Accountancy bodies slated over anti-money laundering controls

The accountancy sector has come under fire for its approach to anti-money laundering (AML) supervision, with claims many professional body supervisors (PBSs) are failing to supervise standards robustly, partly for fear of upsetting members and because they believe money laundering is not an issue for firms

The new watchdog, the Office for Professional Body Anti-Money Laundering Supervision (OPBAS), which has oversight of the 22 anti-money laundering (AML) supervisors in accountancy and law, has published its first review and says the results show ‘a very variable picture’.

In a speech covering OPBAS’s role, Alison Barker, director of specialist supervision, said the report highlighted two key issues.

‘First, the accountancy sector and many smaller professional bodies focus more on representing their members rather than robustly supervising standards.

‘Partly because they don’t believe – or don’t want to believe – that there is any money laundering in their sector.

‘Partly because they believe that their memberships will walk if they come under scrutiny.

‘And second, this belief that that there isn't any money laundering in their sector means intelligence isn't being shared enough.’

Overall, OPBAS’s report found 80% of PBSs lacked appropriate governance arrangements, with just under half lacking clear accountability and oversight for AML supervision at a senior level. They also had underdeveloped, or neglected, procedures for reporting and escalating potential AML issues. Responsibilities for AML supervision were not always sufficiently independent of the functions that promote membership and advocate for members’ interests.

Nearly a quarter (23%) had no form of supervision, while 18% had not even identified who they needed to supervise

Nearly a quarter (23%) had no form of supervision, while 18% had not even identified who they needed to supervise. Over 90% had not fully developed a risk based approach and had not collected all the data they needed to form a view about their riskiest members and their services.

Barker said: ‘We found that for many supervision wasn’t important. It was only an add-on. This means it often wasn’t on the agenda and for around half, there was insufficient senior management focus.

‘For 20%, it wasn’t overseen by the governing bodies. In some of the professional bodies, where supervision had been outsourced to another provider, there was minimal oversight of the work being done.’

The review said 23% of accountancy PBSs outsourced AML compliance assessments of their members to another PBS or an external third party.

PBSs have a range of enforcement tools they could use, but OPBAS found that 86% of relevant PBSs preferred to offer support and guidance to members to improve their AML compliance over an extended period rather than issue penalties. Most (92%) of accountancy PBSs expressed concerns about taking robust action if this would damage their ability to attract or retain members.

Barker said: ‘There has not been enough enforcement action. Last year, only 50% of professional bodies issued fines for AML failings. It was even less the year before (27%).

‘This is hard to believe, given the high-risk activities of lawyers and accountants. We were told, particularly in the accountancy sector, that professional bodies believed their members would leave if they took robust enforcement action.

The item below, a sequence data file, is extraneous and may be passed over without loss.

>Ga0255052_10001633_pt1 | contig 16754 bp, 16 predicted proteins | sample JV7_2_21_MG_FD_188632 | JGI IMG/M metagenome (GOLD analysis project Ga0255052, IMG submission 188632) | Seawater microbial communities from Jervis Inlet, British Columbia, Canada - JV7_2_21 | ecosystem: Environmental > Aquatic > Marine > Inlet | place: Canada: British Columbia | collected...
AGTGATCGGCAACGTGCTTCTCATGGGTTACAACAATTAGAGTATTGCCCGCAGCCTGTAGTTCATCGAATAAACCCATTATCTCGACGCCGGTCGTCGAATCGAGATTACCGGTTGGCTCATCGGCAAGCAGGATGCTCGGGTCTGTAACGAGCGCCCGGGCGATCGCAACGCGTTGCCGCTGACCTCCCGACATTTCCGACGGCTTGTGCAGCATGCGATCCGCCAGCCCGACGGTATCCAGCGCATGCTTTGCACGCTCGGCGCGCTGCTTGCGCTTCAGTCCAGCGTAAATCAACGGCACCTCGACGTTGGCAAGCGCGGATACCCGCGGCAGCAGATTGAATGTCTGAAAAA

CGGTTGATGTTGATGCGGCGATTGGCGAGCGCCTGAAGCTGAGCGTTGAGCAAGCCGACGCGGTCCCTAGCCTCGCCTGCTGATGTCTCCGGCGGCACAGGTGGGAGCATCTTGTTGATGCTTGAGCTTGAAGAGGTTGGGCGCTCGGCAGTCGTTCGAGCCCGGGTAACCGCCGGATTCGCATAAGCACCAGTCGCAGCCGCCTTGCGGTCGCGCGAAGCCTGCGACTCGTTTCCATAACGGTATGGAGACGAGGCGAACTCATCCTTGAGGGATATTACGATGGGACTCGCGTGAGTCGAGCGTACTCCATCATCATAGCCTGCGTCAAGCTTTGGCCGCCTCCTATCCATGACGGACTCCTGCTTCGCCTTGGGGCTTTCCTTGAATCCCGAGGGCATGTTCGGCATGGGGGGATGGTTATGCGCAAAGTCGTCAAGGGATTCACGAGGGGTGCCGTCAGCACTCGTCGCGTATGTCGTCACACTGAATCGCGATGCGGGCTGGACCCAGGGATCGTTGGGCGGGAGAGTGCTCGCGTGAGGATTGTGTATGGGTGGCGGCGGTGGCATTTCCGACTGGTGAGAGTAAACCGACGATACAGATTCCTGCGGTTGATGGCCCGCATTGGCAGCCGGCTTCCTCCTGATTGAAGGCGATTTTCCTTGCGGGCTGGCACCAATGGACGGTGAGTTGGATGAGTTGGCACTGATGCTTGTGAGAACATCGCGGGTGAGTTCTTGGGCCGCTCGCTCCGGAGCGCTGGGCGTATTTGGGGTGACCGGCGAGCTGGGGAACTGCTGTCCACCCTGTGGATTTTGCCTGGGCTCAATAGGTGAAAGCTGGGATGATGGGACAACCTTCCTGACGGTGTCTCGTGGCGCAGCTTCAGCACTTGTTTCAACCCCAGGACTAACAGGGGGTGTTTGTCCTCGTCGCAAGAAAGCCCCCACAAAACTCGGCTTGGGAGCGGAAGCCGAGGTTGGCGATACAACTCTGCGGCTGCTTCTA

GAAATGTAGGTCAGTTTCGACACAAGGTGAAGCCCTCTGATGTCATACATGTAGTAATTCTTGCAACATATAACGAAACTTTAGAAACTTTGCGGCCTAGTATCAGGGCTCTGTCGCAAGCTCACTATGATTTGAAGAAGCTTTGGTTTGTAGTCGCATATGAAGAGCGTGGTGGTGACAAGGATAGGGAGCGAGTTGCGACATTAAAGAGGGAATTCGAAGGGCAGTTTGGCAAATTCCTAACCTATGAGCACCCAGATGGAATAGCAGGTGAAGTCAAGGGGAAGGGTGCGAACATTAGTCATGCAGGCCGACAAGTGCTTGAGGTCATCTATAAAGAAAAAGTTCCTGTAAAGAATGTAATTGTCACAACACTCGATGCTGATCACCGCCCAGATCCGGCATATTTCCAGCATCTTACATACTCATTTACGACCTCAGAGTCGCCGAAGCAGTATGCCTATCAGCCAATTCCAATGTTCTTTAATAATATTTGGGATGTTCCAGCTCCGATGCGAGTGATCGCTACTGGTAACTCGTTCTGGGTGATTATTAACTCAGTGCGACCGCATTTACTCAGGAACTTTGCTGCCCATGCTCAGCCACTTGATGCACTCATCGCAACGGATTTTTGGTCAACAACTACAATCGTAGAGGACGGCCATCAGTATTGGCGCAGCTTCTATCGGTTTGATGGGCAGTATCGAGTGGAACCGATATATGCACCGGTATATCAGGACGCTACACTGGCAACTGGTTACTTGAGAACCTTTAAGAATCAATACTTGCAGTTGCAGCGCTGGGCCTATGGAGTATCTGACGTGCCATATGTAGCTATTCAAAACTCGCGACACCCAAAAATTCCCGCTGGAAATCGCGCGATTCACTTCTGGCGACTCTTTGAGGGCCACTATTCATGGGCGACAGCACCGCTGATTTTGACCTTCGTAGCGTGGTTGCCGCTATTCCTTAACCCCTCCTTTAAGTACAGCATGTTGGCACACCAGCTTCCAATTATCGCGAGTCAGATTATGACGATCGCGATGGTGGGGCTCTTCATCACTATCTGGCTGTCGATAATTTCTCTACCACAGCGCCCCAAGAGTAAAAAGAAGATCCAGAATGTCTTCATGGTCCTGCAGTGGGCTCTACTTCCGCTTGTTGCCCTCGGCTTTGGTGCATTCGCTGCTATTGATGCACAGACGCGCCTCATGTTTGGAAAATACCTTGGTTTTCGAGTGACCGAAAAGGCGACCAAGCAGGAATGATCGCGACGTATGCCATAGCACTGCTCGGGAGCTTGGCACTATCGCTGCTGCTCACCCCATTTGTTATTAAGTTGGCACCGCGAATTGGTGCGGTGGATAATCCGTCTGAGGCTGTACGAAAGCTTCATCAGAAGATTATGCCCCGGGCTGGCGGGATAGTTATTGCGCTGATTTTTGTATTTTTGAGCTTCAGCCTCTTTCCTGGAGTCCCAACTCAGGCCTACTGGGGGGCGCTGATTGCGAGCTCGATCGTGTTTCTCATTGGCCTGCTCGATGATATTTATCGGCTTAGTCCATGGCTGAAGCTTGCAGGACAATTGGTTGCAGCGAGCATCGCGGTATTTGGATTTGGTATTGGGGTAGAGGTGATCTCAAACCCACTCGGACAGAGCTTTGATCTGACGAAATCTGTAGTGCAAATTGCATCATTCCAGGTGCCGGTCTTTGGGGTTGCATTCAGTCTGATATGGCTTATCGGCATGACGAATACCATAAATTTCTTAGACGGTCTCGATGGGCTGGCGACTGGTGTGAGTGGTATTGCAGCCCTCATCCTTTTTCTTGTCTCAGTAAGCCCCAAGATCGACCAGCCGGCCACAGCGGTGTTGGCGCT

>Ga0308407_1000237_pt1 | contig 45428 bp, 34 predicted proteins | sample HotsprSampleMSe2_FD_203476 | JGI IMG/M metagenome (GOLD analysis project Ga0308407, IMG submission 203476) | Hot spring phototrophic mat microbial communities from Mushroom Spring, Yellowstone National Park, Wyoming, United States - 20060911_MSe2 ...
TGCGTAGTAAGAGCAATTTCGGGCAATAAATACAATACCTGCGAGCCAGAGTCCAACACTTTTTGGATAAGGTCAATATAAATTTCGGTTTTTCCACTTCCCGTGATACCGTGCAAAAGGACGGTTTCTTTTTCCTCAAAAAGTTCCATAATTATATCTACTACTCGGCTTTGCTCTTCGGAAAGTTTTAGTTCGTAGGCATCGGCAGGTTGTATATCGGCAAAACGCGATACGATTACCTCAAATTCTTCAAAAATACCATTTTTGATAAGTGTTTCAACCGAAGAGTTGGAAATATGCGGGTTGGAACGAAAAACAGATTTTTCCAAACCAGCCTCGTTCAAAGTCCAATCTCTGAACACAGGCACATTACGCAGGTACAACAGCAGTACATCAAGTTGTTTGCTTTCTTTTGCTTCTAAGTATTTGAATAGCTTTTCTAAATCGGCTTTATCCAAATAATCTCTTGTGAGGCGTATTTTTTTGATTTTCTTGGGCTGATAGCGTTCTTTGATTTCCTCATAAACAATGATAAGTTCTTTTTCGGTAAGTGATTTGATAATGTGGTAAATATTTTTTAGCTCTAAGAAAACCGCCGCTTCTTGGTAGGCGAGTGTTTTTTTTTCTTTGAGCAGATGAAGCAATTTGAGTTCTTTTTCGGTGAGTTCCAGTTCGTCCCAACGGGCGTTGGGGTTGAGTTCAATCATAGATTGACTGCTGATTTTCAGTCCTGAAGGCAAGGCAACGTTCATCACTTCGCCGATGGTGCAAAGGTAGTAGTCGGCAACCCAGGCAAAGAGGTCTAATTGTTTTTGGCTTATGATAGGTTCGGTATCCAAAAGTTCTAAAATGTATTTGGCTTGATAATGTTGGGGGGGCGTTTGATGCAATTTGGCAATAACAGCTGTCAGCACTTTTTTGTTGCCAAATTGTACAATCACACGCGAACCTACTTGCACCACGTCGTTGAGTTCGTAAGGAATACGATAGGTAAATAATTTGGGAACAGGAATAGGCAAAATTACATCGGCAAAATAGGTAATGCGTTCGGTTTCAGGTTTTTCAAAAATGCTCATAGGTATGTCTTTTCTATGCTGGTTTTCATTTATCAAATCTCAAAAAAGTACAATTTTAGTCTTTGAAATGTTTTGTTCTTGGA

‘There’s a problem with this belief. Without enforcement how can a professional body show it “means business”? How can a professional body show its members that meeting standards is a serious requirement? How can clients and consumers be confident in the credibility and integrity of their professional advisers?’

Barker was also critical of the failure of many PBSs to share information as a way of cracking down on covert activity. As at February 2018, only 40% of PBSs were members of the main intelligence sharing networks, and while this has now risen to 48%, Barker said it should be 100%.

‘We have seen some good examples of intelligence sharing arrangements in the larger legal sector supervisors.

‘However, some professional bodies have no resources allocated to intelligence sharing. Some have no clear responsibilities or systematic approach to sharing or using intelligence to inform decisions or supervisory and enforcement work. There was evidence that suspicious activity reports or SARs had not been raised when they should have been,’ Barker said.

OBPAS was also critical of the processes professional bodies have for handling whistleblowing, with 56% having no whistleblowing policy in place at the time of its assessments, despite whistleblowing being an important source of intelligence.

OPBAS is now calling on all PBSs to undertake risk-based supervision of the professions i.e. focused on the riskiest types of business or clients like tax, conveyancing, company formation.  The watchdog says this must be properly resourced, with leadership from the top, and robust enforcement outcomes, along with a positive uptake in intelligence sharing.

Barker said: ‘It is a step forward that all professional body supervisors have strategies and action plans in place. If delivered they will make a big difference to the tackling of money laundering in the UK. We will be monitoring these.

‘We will be looking to see that these are being executed and happening quickly. And we want to see an improved quantity and quality of supervision, enforcement and intelligence sharing outcomes.’

OPBAS report on anti-money laundering supervision assessments

Alison Barker speech on OPBAS’s role

Report by Pat Sweet

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